Your business is making money. In fact, last year was a very good year, and this year should be even better.
Unfortunately, with the many moving parts of eCommerce, it can be difficult to know which products are actually contributing to (or detracting from) your overall profitability. Sure, it would be nice to have this information at your fingertips – but who has time for more number crunching?
In this post, we’ll discuss three reasons why merchants should track profit at the SKU level.
The Big Companies Research and Plan for New Products When a major consumer brand considers the addition of a new product line, it rarely does so on a whim. In fact, a significant amount of research and planning goes into the decision. The company is likely to conduct multiple feasibility studies, examining every aspect of the situation, such as:
- Sales projections for the new product
- Minimum performance criteria
- Comparative analyses versus existing product lines
- Production cost modeling
- Packaging and tooling considerations
- Marketing requirements
- Potential disruptions to existing production
- Staffing and other overhead costs
After the product goes into production, the company will begin to closely measure the item’s sales revenue, margins and costs against the original plan. If significant deviations occur (especially negative deviations), the company will work tirelessly to refine its planning, manufacturing and distribution models. This process continues throughout the product’s entire life cycle (or until the item is discontinued or sold to a competing firm).
Obviously, you’re not trying to invent the next billion-dollar consumer good. You’re just aiming to capture a larger share of the eCommerce pie and grow your bottom line. Smart sellers, however, can learn a lesson or two by studying the “big business” playbook: namely, the importance of calculated decision making and continuous performance monitoring. These lessons apply not only to macro outcomes (such as profit earned by the company in general) but in particular to micro outcomes (such as how each product is performing individually).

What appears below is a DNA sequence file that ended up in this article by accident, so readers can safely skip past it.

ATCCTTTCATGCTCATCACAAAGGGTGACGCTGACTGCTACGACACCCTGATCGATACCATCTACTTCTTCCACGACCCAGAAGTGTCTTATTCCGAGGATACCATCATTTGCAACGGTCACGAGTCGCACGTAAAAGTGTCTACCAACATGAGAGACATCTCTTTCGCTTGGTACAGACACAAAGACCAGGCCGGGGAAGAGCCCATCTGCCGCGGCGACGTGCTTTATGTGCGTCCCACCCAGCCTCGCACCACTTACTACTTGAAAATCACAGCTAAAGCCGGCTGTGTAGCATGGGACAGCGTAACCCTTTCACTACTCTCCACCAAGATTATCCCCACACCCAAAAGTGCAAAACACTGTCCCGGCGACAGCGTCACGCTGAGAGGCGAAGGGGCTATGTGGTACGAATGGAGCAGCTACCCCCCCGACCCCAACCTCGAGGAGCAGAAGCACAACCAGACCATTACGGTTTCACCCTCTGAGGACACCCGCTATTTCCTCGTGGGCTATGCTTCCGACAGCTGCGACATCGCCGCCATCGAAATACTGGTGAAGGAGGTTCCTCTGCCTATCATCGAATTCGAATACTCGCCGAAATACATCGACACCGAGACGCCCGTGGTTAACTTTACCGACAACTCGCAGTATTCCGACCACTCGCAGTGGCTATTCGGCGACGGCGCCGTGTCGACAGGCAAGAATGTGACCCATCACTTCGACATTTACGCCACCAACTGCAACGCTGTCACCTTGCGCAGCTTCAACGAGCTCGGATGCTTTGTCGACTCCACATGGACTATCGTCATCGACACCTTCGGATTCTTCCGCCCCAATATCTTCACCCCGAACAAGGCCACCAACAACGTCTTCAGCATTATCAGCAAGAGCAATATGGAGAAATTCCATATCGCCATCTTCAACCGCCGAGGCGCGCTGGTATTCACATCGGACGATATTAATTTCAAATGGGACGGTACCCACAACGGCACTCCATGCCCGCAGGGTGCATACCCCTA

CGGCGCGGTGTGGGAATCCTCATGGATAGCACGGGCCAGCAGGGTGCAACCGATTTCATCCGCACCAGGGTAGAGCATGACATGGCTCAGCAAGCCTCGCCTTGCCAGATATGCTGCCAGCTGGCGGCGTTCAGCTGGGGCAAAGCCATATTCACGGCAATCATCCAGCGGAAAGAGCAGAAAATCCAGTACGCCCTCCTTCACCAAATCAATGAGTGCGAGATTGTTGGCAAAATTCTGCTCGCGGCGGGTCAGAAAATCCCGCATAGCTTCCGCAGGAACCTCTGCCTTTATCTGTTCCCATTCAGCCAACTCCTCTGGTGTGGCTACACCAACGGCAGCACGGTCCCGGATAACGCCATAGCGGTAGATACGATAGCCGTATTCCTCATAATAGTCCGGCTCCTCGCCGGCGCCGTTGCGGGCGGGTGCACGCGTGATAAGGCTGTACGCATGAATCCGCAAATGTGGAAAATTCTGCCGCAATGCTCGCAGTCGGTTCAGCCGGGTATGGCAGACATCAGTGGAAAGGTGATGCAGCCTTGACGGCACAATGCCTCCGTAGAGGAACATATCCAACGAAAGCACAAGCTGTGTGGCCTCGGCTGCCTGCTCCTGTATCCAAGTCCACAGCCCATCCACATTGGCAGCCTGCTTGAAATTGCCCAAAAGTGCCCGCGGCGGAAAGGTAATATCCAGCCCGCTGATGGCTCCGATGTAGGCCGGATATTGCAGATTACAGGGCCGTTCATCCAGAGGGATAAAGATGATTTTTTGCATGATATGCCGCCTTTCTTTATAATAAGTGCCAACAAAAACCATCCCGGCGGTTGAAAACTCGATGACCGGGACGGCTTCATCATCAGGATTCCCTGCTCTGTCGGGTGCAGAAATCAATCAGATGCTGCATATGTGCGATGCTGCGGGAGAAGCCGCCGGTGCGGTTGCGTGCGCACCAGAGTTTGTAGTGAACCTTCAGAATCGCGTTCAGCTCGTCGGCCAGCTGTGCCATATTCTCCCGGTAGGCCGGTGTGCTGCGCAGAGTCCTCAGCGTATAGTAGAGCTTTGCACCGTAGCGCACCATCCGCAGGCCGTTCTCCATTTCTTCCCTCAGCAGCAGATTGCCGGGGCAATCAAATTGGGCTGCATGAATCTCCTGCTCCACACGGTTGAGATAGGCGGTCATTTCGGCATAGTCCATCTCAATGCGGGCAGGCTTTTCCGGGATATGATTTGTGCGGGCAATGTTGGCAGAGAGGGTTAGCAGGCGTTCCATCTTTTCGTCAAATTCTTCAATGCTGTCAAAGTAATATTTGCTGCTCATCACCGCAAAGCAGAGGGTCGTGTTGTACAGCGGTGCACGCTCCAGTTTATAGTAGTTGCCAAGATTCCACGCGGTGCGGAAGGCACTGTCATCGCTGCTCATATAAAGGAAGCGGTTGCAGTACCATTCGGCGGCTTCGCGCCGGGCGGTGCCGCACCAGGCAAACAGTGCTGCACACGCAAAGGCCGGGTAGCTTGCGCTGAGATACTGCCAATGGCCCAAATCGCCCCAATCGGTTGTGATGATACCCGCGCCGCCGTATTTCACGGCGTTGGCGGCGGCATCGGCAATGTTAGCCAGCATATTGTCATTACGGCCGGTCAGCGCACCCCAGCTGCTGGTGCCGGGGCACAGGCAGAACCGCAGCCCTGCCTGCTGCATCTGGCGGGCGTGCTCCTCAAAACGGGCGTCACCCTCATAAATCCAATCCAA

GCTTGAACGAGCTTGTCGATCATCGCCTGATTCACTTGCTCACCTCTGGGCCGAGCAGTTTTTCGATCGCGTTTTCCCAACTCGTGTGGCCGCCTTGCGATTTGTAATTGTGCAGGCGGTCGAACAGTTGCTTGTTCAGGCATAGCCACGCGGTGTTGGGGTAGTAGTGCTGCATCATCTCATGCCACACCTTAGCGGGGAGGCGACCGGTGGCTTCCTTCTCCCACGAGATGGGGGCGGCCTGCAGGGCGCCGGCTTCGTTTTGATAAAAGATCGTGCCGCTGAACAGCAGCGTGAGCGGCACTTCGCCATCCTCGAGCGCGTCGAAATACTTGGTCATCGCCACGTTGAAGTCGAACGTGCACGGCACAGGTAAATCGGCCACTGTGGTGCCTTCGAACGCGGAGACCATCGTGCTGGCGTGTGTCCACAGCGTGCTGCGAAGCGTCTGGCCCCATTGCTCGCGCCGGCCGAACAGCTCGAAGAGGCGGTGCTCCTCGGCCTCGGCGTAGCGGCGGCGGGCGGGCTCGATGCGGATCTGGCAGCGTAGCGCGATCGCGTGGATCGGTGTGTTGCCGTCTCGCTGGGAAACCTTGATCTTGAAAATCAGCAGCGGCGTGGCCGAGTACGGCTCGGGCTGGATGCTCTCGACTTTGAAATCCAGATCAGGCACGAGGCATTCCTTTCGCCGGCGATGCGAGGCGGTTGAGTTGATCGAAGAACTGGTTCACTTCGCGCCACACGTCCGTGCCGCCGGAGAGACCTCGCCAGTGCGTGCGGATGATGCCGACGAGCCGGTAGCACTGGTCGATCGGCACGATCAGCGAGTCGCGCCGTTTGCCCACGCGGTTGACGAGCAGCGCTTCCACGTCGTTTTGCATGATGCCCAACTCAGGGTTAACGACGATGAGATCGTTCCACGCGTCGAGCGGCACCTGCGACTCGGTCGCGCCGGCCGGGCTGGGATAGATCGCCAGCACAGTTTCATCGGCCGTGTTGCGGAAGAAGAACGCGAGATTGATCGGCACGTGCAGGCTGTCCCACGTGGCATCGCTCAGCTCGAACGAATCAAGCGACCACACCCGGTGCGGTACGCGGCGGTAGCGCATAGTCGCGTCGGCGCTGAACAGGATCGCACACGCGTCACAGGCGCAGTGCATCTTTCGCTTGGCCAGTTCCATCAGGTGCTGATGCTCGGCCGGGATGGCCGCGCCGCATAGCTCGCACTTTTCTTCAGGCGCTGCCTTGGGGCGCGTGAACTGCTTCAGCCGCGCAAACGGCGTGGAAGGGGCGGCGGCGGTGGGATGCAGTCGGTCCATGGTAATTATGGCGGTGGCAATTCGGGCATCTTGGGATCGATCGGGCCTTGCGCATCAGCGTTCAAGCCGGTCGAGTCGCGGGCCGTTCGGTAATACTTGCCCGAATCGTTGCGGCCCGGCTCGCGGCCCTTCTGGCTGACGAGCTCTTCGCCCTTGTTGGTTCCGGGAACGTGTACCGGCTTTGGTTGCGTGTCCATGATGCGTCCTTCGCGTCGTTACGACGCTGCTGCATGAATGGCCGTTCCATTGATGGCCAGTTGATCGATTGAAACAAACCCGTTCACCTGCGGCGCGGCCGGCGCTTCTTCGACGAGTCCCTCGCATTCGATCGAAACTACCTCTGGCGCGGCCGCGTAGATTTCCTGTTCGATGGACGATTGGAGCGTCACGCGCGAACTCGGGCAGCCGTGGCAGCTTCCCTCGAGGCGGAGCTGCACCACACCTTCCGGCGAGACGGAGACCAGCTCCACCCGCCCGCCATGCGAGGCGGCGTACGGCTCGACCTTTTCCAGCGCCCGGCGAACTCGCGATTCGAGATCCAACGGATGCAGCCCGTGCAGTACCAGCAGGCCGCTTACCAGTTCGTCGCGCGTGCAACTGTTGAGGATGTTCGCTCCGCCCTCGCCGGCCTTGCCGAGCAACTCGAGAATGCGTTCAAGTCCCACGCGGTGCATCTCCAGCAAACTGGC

High Volume SKU Can Be Misleading
The allure of a high volume SKU can be very tempting for merchants – some might even say hypnotic. For example, owning the Buy Box for a top-rated item on the Amazon marketplace could transform a seller’s business model overnight.
But is simply winning the Buy Box a recipe for long-term Amazon success?
Taking a closer look at the Amazon example, it’s important to note how the Buy Box is awarded. There are a number of factors that Amazon considers, including:
- Your feedback rating
- Whether you’re an FBA seller
- Your inventory levels
- How low you’re willing to price an item
- All things being equal, two FBA sellers with similar feedback scores and inventory levels may both win some orders. However, the one with the lowest price is going to capture the largest share of the Buy Box.